Wednesday, January 12, 2011

Enjoying Medieval Aleppo

 
We bid farewell to our friends who were heading south to Petra and Wadi Rum, while our next destination was Aleppo, once a thriving commercial hub located on an important crossroad along the Silk Road linking Palmyra to Baghdad and beyond. We made it to Aleppo (known as Halab in Arabic) in time for lunch after a long, but comfortable, 4.5 hour train journey taking us through the flat desert landscape to northern Syria via Homs and Hama.  
 
Aleppo feels a lot smaller than Damascus (at least the Old City does), but equally chaotic with heavy traffic and smog. If you’re traveling to Syria, I highly recommend learning some basic Arabic phases aside from la (no), shukran (thank you), and afwan (excuse me, or a reply to shukran) as English is quite limited amongst taxi drivers and the locals. In fact, there were no Western television in Syria and the only way we kept up with international news during our time abroad was through Al-Jazeera English. Overall, Aleppo was pleasant to spend a few days shopping and strolling through the Old City, the Citadel, and the Christian Quarter. If we had an additional day, we would have love to see the famous Crusader castle, Krak de Chevalier, enroute to Aleppo.

Recommendations for Aleppo --

Shopping at the souks
: The souk here in Aleppo was an assault on all senses, and by far one of the most authentic souk we’ve visited in the Middle East and North Africa. Despite the levels of modernisation encroaching upon the Old City, the souk still retains its distinct medieval feel. There were donkeys carrying fruit and vegetables weaving through hordes of people; dust-clad mini truck collecting garbage; children playing soccer in alleyways; shopkeepers going about their business; and the scent of aromatic spices, roasted nuts, and olive soap. 

After meandering around the shops for a few hours, we ended up buying a box of aged olive soap; two scarves to replace the ones I keep losing at the pub; and a white on black kuffiyeh (Palestinian scarf) for Keenan. Money well spent as we later found out that Aleppo can get quite cold at night. On Friday, the Old City was deathly quiet like a ghost town as 99% of shops were closed for Friday prayers. It was eerie walking through the covered souk; it was dark with only a flicker of light at the end of the 1.5 km stretch to the eastern bab (gate).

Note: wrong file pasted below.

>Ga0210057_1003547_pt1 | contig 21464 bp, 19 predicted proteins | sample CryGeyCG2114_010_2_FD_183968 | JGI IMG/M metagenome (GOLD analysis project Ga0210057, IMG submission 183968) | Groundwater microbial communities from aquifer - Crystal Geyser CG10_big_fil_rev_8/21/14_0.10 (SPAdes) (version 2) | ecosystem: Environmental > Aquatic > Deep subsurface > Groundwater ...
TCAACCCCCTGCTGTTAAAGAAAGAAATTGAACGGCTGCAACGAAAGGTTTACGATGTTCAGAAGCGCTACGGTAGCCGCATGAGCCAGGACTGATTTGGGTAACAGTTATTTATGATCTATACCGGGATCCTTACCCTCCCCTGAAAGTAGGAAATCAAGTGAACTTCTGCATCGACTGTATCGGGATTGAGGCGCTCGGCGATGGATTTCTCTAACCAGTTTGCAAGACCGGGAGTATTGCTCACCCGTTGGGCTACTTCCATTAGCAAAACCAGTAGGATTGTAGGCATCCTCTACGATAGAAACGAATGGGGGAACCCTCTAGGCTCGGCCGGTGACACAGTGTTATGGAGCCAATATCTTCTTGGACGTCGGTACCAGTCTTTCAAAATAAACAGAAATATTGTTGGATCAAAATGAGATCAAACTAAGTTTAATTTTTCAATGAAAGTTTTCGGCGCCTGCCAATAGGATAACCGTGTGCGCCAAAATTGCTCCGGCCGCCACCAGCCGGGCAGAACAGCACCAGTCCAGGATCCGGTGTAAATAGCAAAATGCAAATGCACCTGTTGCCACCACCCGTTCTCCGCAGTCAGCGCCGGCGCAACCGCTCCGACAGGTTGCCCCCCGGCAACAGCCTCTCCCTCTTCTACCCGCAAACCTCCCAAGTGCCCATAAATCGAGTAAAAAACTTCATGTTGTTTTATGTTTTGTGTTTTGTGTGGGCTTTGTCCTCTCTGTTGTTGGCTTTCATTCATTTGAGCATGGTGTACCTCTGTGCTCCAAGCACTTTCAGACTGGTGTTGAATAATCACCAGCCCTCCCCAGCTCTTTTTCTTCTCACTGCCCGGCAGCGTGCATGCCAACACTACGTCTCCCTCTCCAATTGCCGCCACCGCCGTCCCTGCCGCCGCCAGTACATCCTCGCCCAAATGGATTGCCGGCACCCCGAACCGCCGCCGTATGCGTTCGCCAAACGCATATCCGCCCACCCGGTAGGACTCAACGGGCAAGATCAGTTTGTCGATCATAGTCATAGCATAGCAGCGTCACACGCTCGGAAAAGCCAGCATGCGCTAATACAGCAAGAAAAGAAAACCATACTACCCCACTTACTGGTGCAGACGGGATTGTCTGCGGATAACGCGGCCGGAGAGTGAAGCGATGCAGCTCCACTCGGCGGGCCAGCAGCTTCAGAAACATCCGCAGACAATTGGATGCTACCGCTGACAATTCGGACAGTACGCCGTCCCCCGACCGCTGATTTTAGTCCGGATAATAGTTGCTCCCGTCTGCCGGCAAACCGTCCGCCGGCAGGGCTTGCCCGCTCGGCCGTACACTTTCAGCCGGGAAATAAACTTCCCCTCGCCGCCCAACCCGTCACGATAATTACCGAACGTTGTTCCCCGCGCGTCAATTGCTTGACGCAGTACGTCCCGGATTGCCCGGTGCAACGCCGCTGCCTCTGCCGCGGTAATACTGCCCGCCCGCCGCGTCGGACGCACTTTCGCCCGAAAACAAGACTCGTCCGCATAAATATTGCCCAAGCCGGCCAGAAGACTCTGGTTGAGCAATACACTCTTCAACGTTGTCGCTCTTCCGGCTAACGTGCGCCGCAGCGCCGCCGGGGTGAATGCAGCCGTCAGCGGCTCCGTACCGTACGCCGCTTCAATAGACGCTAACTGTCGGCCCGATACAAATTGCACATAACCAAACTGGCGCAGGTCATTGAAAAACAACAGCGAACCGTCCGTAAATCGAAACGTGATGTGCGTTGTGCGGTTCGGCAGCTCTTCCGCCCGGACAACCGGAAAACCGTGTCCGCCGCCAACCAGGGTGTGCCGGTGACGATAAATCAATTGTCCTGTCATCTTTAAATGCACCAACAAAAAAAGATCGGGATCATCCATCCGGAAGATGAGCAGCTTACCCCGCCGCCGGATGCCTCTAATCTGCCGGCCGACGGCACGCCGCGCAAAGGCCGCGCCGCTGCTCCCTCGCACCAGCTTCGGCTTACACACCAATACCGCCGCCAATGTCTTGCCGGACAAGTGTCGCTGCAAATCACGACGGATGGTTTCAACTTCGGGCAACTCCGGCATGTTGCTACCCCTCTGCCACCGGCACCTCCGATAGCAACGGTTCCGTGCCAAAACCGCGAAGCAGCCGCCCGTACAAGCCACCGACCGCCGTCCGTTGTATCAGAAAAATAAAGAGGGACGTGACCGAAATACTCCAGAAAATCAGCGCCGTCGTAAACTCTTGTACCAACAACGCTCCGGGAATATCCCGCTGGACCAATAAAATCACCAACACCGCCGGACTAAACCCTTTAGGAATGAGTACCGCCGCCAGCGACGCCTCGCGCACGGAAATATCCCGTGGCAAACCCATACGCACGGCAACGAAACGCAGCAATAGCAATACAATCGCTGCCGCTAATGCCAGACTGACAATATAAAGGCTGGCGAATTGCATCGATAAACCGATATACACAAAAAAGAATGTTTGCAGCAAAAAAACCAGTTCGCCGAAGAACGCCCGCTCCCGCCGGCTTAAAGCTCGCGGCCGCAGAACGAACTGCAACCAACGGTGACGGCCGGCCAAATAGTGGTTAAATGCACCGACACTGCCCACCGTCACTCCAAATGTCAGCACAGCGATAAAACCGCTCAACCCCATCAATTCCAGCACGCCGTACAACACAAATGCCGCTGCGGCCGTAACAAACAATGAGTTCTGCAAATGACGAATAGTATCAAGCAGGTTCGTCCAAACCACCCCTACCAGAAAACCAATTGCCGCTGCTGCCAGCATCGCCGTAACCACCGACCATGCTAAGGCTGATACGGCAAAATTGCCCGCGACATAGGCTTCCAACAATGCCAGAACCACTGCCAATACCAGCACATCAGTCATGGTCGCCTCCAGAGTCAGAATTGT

Smoking sheesha with a view: Near the impressive Citadel are a number of outdoor cafes. Snag a seat under a heat lamp with a view of the castle and enjoy some mixed-berry sheesha and thick-as-mud Turkish coffee whilst people-watching.

Visiting the Citadel: The Citadel is Aleppo’s iconic landmark and for good reasons. This massive medieval fort built upon a hill dates back to the middle of the 3rd millennium BC. It was occupied by many great civilizations including the Greeks, Ayyubids, and Mamluks. We spent a good portion of Friday wandering around this impressive Citadel, taking in the views of Aleppo, and soaking in our winter dosage of vitamin D. By late afternoon, the Citadel was packed with local families and young Syrian couples enjoying their city's medieval treasures.  

The Great Mosque of Aleppo: Founded in 715, this is the oldest mosque in Aleppo and just like its sister mosque, the Ummayad Mosque of Damascus built just 10 year earlier, this site is also deeply layered in Roman, Byzantine, and Islamic history. The oldest part of the mosque is the soaring Seljuk minaret designed with detailed Kufic inscriptions. Unfortunately, we arrived around noon on Friday and they would not let us inside the main prayer hall which holds the shrine of Zachariah (the father of John the Baptist). 
 
 

Al-Jdeideh Neighbourhood: We spent Christmas Eve strolling through the charming cobble-stoned neighbourhood of Al-Jdeideh (Christian Quarter). There are several churches clustered in a square block which are worth visiting. It actually quite festive with white lights adorning the street and Nativity scenes set up inside of the churches. Hidden behind the limestone walls are several beautiful beits (traditional houses) located throughout Al-Jdeideh. It doesn’t look like much from the outside, but the courtyards are beautifully decorated. Keenan and I also had a lovely Christmas Eve meal at Sissi House, one of Syria’s best restaurants and a favourite of President Assad. We ordered different Alleppean specialties (cherry kebab, green beans, and medley of shish kebab), mezzes, and at bottle of Syrian wine which was surprisingly decent.

The Historic Baron Hotel: While is it no longer considered a ‘luxury’ hotel, the historic Baron Hotel still has its faded charm, if somewhat neglected. In its heydays, the Baron Hotel hosted many notable figures including Lawrence of Arabia, King Faisal, Agatha Christie who wrote part of her book Murder on the Orient Express, former Egyptian President Gamal Nasser, among others. We dropped in on our way to Al-Jdeideh for a beer at the lobby bar and thought about our friends who were tracing the footsteps of T.E. Lawrence down south in Wadi Rum.
  

After Christmas Eve dinner, it was back on the road. This time an overnight train back to Damascus, followed by an onward trip by car to Amman. This was by far our longest overland journey and the most tiring…that is, of course until we got to the Israeli border. More on that later, but next up...our Indiana Jones adventures in amazing Petra, but first a post on Baalbek, Lebanon.

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